As a group, the Seventh District states of Illinois, Indiana, Iowa, Michigan, and Wisconsin are on par to slightly above the nation in export intensity. The chart below measures relative export intensity as the value of exports originating in Seventh District states as a share of total product.
Michigan and Indiana lead the group due to their sharp industry concentration in automotive activity. Automotive production in North America stretches from Ontario through the Midwest into the mid-South and Mexico, with extensive cross-shipment among NAFTA partners Canada, U.S., and Mexico in both auto parts and finished vehicles.
The table below ranks the principal export industries in each state. Transportation equipment ranks number one in Indiana and Michigan. Moving westward, however, Illinois, Iowa, and Wisconsin all have nonelectrical machinery as their number one export category. Here, products such as industrial equipment and machinery for farming, construction, and mining are dominant.
Strong export growth has led overall economic growth in the Seventh District over the past two years. As a whole, nominal exports rose 15.2% from 2003 to 2005, exceeding overall U.S. export growth of 10.5%.
The relative export performance of individual District states from 2003 through 2005 aligns with each state’s particular industry mix. As Thomas Klier indicated in a recent Chicago Fed Letter, weak performance by domestic auto companies is being reflected by flat automotive trade among NAFTA countries. Accordingly, the chart above shows that exports from Michigan have grown at only one-half the pace of the nation and at less than one-third the pace of the remainder of the Seventh District. At the same time, the more capital-goods intensive states of Illinois, Iowa, and Wisconsin are experiencing rapid export growth.
April 5, 2006
Midwest housing activity
The Midwest Builders Show and Conference met recently in Chicago. Home builders and home owners alike are quite attentive to the slowing home markets in the Midwest and in the United States. During the past 4 to 5 years of low or falling mortgage rates, home appreciation in most markets has been very strong, as has home building. Because Midwest population and income growth have been lagging the nation, home appreciation and new home construction in most parts of the region have not kept pace with the national average. The chart below documents the relative appreciation rates for median-priced homes in the Seventh District states of Illinois, Indiana, Iowa, Michigan, and Wisconsin.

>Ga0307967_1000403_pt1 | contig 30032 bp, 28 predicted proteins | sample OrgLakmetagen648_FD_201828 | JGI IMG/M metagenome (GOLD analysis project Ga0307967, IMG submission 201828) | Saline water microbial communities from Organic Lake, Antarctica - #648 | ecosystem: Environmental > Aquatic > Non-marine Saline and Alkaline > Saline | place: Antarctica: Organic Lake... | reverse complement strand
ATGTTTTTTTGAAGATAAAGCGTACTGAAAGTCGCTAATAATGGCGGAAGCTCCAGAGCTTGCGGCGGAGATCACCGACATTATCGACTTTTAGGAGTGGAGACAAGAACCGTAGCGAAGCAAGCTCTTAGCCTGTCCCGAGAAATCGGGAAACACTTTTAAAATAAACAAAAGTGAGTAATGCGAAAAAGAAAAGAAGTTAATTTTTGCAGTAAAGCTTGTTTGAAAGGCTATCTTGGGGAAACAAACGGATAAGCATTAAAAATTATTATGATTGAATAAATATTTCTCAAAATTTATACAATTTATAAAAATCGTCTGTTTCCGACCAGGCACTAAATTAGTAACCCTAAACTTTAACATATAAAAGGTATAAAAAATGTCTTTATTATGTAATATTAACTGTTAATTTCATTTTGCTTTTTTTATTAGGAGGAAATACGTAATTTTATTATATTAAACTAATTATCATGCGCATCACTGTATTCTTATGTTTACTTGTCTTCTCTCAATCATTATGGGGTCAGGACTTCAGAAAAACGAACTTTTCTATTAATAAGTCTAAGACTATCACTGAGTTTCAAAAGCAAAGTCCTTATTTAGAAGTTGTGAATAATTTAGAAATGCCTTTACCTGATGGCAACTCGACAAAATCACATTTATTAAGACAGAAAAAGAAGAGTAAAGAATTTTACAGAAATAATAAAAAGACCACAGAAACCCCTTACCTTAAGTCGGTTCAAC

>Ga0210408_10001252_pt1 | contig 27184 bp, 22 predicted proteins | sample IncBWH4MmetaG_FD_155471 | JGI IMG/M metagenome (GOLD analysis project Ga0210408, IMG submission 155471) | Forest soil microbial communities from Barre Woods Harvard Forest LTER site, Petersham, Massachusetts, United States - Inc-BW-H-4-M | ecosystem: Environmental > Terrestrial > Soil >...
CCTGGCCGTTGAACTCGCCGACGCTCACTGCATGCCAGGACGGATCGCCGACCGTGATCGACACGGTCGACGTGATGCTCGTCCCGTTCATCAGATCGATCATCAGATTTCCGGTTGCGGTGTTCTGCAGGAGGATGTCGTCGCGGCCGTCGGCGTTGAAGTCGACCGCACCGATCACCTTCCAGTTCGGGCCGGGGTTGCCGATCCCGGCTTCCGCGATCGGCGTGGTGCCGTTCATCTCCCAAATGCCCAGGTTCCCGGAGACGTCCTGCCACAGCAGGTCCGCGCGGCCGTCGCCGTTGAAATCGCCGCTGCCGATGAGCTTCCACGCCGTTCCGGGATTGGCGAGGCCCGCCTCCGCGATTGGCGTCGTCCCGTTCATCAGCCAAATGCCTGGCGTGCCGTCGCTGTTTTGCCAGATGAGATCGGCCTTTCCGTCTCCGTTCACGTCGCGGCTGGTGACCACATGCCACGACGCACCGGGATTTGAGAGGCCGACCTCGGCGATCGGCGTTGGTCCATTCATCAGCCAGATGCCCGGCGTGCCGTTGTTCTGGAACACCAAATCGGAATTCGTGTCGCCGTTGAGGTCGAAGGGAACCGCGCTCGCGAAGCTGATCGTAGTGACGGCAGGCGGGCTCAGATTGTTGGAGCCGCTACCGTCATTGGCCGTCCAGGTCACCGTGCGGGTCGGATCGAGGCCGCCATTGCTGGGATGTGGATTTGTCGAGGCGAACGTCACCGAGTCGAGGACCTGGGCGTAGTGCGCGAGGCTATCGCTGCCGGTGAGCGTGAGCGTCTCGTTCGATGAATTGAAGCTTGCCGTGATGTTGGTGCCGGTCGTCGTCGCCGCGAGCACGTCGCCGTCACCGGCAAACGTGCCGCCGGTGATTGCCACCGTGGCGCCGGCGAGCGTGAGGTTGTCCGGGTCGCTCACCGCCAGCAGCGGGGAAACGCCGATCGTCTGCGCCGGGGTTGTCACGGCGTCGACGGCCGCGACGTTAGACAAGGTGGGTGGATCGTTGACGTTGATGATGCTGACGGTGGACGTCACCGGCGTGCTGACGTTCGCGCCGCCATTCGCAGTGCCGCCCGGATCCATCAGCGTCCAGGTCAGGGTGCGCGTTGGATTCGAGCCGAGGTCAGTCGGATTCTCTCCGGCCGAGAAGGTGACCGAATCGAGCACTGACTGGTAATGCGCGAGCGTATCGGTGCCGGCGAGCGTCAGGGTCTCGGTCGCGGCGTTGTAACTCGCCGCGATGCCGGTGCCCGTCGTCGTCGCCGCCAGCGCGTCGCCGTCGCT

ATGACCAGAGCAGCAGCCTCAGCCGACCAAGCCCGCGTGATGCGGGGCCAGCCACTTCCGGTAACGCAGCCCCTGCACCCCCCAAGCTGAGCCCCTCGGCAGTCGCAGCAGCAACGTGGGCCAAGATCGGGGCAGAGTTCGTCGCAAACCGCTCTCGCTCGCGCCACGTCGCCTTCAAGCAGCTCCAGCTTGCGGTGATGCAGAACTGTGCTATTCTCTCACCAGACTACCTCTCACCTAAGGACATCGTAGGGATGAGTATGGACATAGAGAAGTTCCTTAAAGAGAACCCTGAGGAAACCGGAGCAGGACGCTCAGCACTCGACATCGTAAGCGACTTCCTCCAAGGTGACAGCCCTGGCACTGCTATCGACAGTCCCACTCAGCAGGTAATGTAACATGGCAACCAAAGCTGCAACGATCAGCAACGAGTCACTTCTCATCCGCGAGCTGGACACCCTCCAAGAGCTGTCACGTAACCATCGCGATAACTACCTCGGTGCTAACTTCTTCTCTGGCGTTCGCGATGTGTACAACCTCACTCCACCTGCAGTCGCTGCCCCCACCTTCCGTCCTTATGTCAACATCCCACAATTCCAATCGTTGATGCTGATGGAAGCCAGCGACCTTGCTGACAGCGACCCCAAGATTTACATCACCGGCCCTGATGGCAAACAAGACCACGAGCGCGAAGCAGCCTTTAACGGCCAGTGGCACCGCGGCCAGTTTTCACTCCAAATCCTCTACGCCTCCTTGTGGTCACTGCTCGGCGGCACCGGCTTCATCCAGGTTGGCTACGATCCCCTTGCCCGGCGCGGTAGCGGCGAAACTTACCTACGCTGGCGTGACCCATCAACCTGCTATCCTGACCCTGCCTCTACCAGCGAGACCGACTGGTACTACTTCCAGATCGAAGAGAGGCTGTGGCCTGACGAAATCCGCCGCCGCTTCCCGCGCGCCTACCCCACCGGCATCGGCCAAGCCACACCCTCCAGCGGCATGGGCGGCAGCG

The benefit of lagging Midwest residential real estate is that, if national home activity and appreciation levels off or declines, the impact on Midwest communities and households will not likely be as severe as in places where such real estate has become inflated by speculative purchases. Strong housing markets have driven more of the employment growth in these regions so that a general cooling in housing construction may bring a modest convergence in employment growth rates. Re-building areas such as parts of Florida, Mississippi and New Orleans are excepted, of course.
Speculative activity aside, there is little doubt that a region’s fundamental economic growth also determines residential building activity and appreciation. The charts below examine recent residential appreciation and building (i.e., permits for building) in large metropolitan areas of the Midwest. Both of these measures are plotted on the horizontal axis versus a growth index on the vertical axis. The growth index is an equally weighted sum of population growth (annual year over year) and employment (fourth quarter year over year) from 2004 to 2005.
Job and population growth in Minneapolis-St. Paul and Chicago have led home appreciation; lagging economic growth in Detroit and Cleveland has done little for their respective residential markets.
Residential activity and appreciation are determined by more issues than simple demand. For example, high population growth has led to rapid home building in Des Moines, yet home appreciation there has been meager. Land availability and ease or restrictiveness of development can influence the supply of housing and its price. Home-building materials prices and construction labor costs may also be bid up to differing degrees across metropolitan areas.
Most metropolitan areas in the Midwest are little constrained by land availability in comparison to other regions of the country where geographic impediments such as mountains, government land, or oceans constrain development, or where communities themselves are more strongly authorized and motivated to restrict development.